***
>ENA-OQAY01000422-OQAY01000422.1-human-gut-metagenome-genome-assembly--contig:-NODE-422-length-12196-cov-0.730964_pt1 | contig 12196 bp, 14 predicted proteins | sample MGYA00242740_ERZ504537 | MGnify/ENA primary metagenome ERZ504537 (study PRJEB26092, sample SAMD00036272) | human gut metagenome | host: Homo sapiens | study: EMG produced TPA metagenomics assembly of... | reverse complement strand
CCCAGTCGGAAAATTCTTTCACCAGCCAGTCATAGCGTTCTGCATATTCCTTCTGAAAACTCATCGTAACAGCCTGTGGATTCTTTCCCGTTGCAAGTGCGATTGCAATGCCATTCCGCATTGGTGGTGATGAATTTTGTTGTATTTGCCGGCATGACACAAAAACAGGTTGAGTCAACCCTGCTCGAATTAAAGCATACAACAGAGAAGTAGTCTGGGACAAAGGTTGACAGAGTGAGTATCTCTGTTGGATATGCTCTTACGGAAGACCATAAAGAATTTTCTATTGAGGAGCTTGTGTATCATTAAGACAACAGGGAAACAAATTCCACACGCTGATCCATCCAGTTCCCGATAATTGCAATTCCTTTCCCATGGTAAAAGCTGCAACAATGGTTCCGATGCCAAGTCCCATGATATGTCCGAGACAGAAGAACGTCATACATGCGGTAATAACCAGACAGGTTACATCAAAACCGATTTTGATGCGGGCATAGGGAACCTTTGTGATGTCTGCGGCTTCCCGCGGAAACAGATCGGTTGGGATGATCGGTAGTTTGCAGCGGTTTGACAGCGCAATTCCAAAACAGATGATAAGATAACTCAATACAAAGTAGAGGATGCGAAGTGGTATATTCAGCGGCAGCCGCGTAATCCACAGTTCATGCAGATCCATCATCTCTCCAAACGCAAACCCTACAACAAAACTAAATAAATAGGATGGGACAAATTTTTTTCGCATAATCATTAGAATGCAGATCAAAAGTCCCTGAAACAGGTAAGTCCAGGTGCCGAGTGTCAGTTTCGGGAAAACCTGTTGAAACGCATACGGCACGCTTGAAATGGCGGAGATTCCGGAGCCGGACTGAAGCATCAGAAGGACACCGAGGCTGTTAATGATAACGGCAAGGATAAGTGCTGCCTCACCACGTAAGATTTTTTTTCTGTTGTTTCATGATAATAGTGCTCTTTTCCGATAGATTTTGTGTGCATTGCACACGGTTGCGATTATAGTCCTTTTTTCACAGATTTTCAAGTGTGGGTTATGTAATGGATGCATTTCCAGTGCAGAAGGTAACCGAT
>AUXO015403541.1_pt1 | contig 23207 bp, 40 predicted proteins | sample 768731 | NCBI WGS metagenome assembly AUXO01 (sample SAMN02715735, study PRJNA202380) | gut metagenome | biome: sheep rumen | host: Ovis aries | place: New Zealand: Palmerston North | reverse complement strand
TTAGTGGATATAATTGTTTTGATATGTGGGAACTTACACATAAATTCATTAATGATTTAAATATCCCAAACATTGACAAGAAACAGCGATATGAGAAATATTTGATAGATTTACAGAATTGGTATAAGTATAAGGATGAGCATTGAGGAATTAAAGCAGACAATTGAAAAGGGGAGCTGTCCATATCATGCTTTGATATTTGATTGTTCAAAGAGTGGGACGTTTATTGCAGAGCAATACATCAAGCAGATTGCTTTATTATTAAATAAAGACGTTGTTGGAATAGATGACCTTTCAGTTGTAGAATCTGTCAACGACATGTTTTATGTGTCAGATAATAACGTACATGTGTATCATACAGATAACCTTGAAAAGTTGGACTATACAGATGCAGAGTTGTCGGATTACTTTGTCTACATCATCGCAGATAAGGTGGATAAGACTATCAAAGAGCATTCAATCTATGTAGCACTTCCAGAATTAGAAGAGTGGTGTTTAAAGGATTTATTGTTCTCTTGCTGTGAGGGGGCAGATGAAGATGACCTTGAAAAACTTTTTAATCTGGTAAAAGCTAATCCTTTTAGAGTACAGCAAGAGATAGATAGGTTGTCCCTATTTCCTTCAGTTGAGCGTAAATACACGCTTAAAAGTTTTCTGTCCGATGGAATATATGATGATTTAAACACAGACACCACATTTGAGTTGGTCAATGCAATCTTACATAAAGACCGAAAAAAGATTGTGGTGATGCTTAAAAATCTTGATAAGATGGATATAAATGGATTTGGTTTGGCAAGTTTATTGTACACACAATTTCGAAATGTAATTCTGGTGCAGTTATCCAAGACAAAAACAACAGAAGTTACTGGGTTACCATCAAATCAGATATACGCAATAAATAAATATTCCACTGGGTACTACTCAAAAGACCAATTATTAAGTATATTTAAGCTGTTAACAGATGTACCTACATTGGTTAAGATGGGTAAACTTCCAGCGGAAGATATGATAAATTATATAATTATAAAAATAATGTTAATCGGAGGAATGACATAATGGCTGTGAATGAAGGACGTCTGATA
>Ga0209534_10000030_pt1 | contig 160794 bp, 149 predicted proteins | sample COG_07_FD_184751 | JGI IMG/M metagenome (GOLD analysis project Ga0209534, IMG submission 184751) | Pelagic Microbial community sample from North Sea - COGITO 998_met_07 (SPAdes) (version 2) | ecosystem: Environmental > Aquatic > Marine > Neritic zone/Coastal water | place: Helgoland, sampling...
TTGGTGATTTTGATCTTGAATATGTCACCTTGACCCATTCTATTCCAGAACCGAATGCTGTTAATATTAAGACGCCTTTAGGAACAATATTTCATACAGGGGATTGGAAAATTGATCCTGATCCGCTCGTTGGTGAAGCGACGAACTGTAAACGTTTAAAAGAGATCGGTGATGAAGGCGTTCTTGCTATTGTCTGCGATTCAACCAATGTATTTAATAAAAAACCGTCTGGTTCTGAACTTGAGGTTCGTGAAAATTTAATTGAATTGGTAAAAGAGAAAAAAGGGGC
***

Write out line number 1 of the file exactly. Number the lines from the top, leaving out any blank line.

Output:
>ENA-OQAY01000422-OQAY01000422.1-human-gut-metagenome-genome-assembly--contig:-NODE-422-length-12196-cov-0.730964_pt1 | contig 12196 bp, 14 predicted proteins | sample MGYA00242740_ERZ504537 | MGnify/ENA primary metagenome ERZ504537 (study PRJEB26092, sample SAMD00036272) | human gut metagenome | host: Homo sapiens | study: EMG produced TPA metagenomics assembly of... | reverse complement strand